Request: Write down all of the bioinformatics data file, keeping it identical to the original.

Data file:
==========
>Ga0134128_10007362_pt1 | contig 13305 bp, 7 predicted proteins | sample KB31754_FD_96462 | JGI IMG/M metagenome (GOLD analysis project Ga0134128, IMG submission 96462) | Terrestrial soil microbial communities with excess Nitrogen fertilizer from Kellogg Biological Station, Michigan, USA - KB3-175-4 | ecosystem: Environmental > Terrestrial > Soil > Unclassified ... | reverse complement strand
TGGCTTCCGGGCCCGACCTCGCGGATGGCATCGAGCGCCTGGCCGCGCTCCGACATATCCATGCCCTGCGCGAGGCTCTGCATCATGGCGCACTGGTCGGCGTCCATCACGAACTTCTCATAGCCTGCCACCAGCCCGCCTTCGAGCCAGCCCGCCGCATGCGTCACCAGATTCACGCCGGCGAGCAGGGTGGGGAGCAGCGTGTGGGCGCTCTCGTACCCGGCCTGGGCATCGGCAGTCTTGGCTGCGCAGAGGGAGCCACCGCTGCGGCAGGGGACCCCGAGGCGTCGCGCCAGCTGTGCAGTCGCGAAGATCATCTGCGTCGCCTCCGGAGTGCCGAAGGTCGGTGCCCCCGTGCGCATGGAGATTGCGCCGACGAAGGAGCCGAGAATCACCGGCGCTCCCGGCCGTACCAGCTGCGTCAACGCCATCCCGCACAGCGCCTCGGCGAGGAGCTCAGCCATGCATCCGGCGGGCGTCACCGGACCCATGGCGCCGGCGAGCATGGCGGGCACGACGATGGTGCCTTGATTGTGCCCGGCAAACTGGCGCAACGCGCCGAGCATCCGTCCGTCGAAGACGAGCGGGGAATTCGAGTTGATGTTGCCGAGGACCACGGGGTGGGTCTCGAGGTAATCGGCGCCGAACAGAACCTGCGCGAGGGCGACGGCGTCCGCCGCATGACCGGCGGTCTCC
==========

>Ga0134128_10007362_pt1 | contig 13305 bp, 7 predicted proteins | sample KB31754_FD_96462 | JGI IMG/M metagenome (GOLD analysis project Ga0134128, IMG submission 96462) | Terrestrial soil microbial communities with excess Nitrogen fertilizer from Kellogg Biological Station, Michigan, USA - KB3-175-4 | ecosystem: Environmental > Terrestrial > Soil > Unclassified ... | reverse complement strand
TGGCTTCCGGGCCCGACCTCGCGGATGGCATCGAGCGCCTGGCCGCGCTCCGACATATCCATGCCCTGCGCGAGGCTCTGCATCATGGCGCACTGGTCGGCGTCCATCACGAACTTCTCATAGCCTGCCACCAGCCCGCCTTCGAGCCAGCCCGCCGCATGCGTCACCAGATTCACGCCGGCGAGCAGGGTGGGGAGCAGCGTGTGGGCGCTCTCGTACCCGGCCTGGGCATCGGCAGTCTTGGCTGCGCAGAGGGAGCCACCGCTGCGGCAGGGGACCCCGAGGCGTCGCGCCAGCTGTGCAGTCGCGAAGATCATCTGCGTCGCCTCCGGAGTGCCGAAGGTCGGTGCCCCCGTGCGCATGGAGATTGCGCCGACGAAGGAGCCGAGAATCACCGGCGCTCCCGGCCGTACCAGCTGCGTCAACGCCATCCCGCACAGCGCCTCGGCGAGGAGCTCAGCCATGCATCCGGCGGGCGTCACCGGACCCATGGCGCCGGCGAGCATGGCGGGCACGACGATGGTGCCTTGATTGTGCCCGGCAAACTGGCGCAACGCGCCGAGCATCCGTCCGTCGAAGACGAGCGGGGAATTCGAGTTGATGTTGCCGAGGACCACGGGGTGGGTCTCGAGGTAATCGGCGCCGAACAGAACCTGCGCGAGGGCGACGGCGTCCGCCGCATGACCGGCGGTCTCC